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Keeler: Will conservatives welcome Mitt Romney, dove?

Republican presidential nominee Mitt Romney answers a question

Republican presidential nominee Mitt Romney answers a question during the third presidential debate with President Barack Obama, held at Lynn University in Boca Raton, Fla. (Oct. 22, 2012) Credit: AP

For all the expectation months ago that foreign policy was the landmine waiting to explode under Mitt Romney’s feet, it didn’t quite happen. It was a foreign policy debate without a major Gerald Ford moment. Mitt Romney didn’t step on that landmine by saying something like what President Ford did, saying that Eastern Europe was not under Russian domination.

But Monday's debate in Boca Raton, Fla., was a debate that President Barack Obama used to repeat over and over again, whether it was on Iran or the auto bailout, how quickly Romney has changed positions. “You keep on trying to airbrush history,” Obama said, in a discussion on China that suddenly became a replay of what sort of bankruptcy Romney wanted for the auto industry.

That happened a lot in this debate. It kept veering back to domestic policy.

Both men must have watched MSNBC's "Morning Joe," where the bright line advice was that the candidates had to segue from foreign policy to domestic economy. The message had to be that we can’t be strong in the world if we’re not strong at home. Both Obama and Romney embraced that message and pivoted quickly from a discussion of the Middle East, for example, to what they’d do to create jobs.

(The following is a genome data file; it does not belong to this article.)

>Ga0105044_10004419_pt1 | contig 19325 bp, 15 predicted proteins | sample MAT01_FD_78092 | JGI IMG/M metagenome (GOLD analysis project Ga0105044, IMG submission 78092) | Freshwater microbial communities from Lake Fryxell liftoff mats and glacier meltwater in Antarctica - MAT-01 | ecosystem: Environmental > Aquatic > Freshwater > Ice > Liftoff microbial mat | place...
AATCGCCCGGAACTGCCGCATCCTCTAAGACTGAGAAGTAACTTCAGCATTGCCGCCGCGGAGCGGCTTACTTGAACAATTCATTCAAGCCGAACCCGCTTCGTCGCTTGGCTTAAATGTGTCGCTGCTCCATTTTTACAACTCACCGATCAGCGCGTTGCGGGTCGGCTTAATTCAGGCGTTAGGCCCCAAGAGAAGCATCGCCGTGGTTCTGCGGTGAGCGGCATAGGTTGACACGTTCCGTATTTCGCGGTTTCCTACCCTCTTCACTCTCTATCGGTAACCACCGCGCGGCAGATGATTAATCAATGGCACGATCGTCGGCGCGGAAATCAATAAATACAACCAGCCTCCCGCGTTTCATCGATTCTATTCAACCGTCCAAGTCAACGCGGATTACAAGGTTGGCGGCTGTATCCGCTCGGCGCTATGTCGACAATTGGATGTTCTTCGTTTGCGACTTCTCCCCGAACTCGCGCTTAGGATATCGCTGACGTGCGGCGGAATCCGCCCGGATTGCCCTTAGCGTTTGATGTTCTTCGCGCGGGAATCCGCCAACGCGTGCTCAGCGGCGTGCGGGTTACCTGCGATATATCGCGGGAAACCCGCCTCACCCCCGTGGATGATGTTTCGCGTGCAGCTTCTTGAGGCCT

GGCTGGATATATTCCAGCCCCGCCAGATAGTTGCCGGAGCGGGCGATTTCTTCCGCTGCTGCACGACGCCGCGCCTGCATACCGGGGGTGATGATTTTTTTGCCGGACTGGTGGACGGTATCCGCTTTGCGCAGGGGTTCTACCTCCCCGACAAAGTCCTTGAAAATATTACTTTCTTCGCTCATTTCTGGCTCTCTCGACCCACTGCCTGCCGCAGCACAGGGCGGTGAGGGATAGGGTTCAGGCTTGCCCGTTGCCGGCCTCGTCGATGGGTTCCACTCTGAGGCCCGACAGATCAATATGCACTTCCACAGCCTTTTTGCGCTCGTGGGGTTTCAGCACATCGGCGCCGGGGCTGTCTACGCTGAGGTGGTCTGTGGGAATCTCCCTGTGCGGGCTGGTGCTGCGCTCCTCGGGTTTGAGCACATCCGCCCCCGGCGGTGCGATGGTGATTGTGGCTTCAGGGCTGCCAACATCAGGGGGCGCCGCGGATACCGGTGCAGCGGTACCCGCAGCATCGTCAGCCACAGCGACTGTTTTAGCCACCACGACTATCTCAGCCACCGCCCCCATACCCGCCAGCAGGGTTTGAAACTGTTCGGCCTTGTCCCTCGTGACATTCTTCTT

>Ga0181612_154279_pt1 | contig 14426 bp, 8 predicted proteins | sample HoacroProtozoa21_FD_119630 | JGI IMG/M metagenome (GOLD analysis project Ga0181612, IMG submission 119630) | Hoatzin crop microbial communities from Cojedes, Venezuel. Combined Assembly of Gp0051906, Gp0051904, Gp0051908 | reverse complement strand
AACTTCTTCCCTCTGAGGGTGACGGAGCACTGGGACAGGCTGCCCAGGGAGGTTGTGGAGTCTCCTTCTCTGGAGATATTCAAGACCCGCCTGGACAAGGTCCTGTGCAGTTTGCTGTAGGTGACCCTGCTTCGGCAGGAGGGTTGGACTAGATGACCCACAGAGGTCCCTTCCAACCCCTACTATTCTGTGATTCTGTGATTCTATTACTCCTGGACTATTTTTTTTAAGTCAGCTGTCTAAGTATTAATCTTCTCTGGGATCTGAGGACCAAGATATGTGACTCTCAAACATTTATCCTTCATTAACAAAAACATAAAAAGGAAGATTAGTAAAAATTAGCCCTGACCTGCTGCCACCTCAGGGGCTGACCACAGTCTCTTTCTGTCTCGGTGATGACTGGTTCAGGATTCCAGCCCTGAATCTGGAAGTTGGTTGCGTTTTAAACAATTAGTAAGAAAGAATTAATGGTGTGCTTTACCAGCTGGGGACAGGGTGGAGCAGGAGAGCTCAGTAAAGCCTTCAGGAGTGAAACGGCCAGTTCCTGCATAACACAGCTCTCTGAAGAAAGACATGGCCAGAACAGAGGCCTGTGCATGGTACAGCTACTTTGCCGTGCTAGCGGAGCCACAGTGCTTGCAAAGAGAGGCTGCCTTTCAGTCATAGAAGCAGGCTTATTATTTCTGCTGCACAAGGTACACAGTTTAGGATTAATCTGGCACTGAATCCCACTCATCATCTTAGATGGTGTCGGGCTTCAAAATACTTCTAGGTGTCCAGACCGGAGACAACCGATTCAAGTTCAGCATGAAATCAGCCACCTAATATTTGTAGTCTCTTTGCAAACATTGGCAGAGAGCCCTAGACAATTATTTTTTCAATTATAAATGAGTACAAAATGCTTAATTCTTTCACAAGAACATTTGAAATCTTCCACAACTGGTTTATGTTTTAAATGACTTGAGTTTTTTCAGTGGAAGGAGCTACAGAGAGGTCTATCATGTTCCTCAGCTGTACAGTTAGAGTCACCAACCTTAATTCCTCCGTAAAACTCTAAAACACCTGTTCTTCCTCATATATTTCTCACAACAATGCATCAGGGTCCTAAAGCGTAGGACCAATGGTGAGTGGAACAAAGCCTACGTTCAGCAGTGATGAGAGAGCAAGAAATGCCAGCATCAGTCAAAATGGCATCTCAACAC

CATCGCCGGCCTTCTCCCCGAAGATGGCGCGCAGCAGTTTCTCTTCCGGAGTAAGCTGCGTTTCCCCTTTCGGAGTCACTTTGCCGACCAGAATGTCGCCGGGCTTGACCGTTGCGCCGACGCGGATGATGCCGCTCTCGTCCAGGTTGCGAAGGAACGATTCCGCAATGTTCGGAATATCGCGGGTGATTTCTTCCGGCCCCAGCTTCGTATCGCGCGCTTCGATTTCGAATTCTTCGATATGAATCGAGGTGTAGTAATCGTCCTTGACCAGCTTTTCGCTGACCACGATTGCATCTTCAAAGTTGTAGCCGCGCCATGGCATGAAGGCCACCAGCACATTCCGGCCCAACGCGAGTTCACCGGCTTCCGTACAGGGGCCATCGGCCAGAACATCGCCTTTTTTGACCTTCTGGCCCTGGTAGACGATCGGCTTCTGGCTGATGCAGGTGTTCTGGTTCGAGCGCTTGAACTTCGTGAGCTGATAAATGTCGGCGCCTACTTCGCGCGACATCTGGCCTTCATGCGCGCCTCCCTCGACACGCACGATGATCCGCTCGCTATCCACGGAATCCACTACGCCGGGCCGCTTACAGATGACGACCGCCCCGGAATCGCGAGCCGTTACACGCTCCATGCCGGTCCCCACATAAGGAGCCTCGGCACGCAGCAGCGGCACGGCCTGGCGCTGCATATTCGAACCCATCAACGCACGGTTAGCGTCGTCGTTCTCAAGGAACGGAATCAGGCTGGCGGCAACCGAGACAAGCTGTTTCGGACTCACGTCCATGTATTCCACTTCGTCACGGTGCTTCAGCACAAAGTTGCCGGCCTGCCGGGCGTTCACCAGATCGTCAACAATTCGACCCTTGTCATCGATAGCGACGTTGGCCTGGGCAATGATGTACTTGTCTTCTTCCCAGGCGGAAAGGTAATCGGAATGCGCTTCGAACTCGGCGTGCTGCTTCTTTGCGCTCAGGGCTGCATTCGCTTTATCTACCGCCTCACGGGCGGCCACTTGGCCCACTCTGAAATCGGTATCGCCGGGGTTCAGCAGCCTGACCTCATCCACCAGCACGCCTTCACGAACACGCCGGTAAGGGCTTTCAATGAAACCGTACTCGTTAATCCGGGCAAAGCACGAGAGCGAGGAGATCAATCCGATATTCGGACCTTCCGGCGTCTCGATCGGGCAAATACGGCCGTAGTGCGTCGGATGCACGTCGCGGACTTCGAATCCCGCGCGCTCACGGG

It was a debate in which Romney agreed more with Obama than he had done in the two previous meetings. He agreed with the president’s overall thrust on key issues, but he’d have been louder, tougher, sooner.

It was also a debate that featured a new character: Mitt Romney, dove.

Despite the coterie of neocons advising him on foreign policy, despite tough talk on the campaign trail about Iran and China, Romney practically cooed.

“We can’t kill our way out of this mess,” he said of the Middle East, after acknowledging the death of Osama bin Laden. “We want a peaceful planet,” he said.

But Romney also made clear: “I will not cut a military budget.” And he bemoaned that the Navy has fewer ships than it has had since 1917, leaving a fastball up in the strike zone for Obama, who said: “We also have fewer horses and bayonets.” Obama argued for a hardheaded assessment of the actual needs of the military today, not a mere counting of ships and planes.

They agreed that Iran must not acquire a nuclear weapon. But Obama said: “The disagreement I have with Gov. Romney is during the course of this campaign, he’s often said that we should take premature military action.” Not so, said the newly dovish Romney: “Of course, a military action is the last resort.”

On day one — a very busy one, given his repeated plan to repeal Obamacare and all — Romney would declare China a currency manipulator. Even on China, the debate pivoted back to the domestic economy: “If we took your advice on the auto industry,” said Obama, referring to Romney’s stance against the auto bailout, “we’d be buying cars from China, instead of selling cars to China.”

Again and again, Obama repeated shifts of policy from Romney on several foreign policy issues. “Here’s one thing I’ve learned as commander in chief,” Obama told him. “You’ve got to be clear.”

And Obama did his best to argue that Romney’s changes of position were anything but clear. In the debate, Romney said the United States should be out of Afghanistan in 2014, despite earlier concerns he had expressed about setting a definite date.

So Romney got out of the debate without a major explosion, but it will be interesting to hear how the right wing of his party reacts to the discovery that Romney the hawk took the night off, replaced by Romney the dove.